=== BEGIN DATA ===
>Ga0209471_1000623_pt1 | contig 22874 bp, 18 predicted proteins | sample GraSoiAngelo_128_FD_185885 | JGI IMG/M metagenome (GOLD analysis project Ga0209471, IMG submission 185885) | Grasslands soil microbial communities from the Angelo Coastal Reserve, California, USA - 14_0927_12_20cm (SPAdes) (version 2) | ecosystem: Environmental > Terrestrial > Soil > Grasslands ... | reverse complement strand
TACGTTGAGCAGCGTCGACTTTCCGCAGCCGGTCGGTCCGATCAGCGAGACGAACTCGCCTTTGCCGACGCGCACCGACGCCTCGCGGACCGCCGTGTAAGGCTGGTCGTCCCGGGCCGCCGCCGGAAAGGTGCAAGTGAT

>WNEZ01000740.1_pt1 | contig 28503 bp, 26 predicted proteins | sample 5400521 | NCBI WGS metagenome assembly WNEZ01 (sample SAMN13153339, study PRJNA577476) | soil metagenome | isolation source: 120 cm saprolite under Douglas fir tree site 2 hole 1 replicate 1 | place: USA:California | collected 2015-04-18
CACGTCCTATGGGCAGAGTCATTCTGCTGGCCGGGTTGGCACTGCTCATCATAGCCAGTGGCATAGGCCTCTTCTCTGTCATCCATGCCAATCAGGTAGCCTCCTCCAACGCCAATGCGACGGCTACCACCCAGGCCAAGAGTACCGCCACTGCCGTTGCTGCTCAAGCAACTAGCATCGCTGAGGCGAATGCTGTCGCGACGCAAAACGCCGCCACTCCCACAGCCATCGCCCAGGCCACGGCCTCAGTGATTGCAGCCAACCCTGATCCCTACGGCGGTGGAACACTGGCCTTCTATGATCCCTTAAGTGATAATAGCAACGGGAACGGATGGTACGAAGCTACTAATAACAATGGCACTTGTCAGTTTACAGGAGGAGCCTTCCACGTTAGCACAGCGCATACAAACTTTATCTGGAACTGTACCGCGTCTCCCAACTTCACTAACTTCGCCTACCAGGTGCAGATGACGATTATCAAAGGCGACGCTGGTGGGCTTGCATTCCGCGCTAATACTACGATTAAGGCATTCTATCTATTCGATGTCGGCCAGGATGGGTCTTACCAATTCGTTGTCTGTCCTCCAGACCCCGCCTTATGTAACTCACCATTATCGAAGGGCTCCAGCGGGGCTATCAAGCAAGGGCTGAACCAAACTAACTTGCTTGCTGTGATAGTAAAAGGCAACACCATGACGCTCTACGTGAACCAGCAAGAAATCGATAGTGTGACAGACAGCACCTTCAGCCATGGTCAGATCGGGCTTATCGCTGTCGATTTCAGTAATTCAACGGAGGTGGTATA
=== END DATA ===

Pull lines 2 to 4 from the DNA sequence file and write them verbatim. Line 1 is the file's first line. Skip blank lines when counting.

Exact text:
TACGTTGAGCAGCGTCGACTTTCCGCAGCCGGTCGGTCCGATCAGCGAGACGAACTCGCCTTTGCCGACGCGCACCGACGCCTCGCGGACCGCCGTGTAAGGCTGGTCGTCCCGGGCCGCCGCCGGAAAGGTGCAAGTGAT

>WNEZ01000740.1_pt1 | contig 28503 bp, 26 predicted proteins | sample 5400521 | NCBI WGS metagenome assembly WNEZ01 (sample SAMN13153339, study PRJNA577476) | soil metagenome | isolation source: 120 cm saprolite under Douglas fir tree site 2 hole 1 replicate 1 | place: USA:California | collected 2015-04-18
CACGTCCTATGGGCAGAGTCATTCTGCTGGCCGGGTTGGCACTGCTCATCATAGCCAGTGGCATAGGCCTCTTCTCTGTCATCCATGCCAATCAGGTAGCCTCCTCCAACGCCAATGCGACGGCTACCACCCAGGCCAAGAGTACCGCCACTGCCGTTGCTGCTCAAGCAACTAGCATCGCTGAGGCGAATGCTGTCGCGACGCAAAACGCCGCCACTCCCACAGCCATCGCCCAGGCCACGGCCTCAGTGATTGCAGCCAACCCTGATCCCTACGGCGGTGGAACACTGGCCTTCTATGATCCCTTAAGTGATAATAGCAACGGGAACGGATGGTACGAAGCTACTAATAACAATGGCACTTGTCAGTTTACAGGAGGAGCCTTCCACGTTAGCACAGCGCATACAAACTTTATCTGGAACTGTACCGCGTCTCCCAACTTCACTAACTTCGCCTACCAGGTGCAGATGACGATTATCAAAGGCGACGCTGGTGGGCTTGCATTCCGCGCTAATACTACGATTAAGGCATTCTATCTATTCGATGTCGGCCAGGATGGGTCTTACCAATTCGTTGTCTGTCCTCCAGACCCCGCCTTATGTAACTCACCATTATCGAAGGGCTCCAGCGGGGCTATCAAGCAAGGGCTGAACCAAACTAACTTGCTTGCTGTGATAGTAAAAGGCAACACCATGACGCTCTACGTGAACCAGCAAGAAATCGATAGTGTGACAGACAGCACCTTCAGCCATGGTCAGATCGGGCTTATCGCTGTCGATTTCAGTAATTCAACGGAGGTGGTATA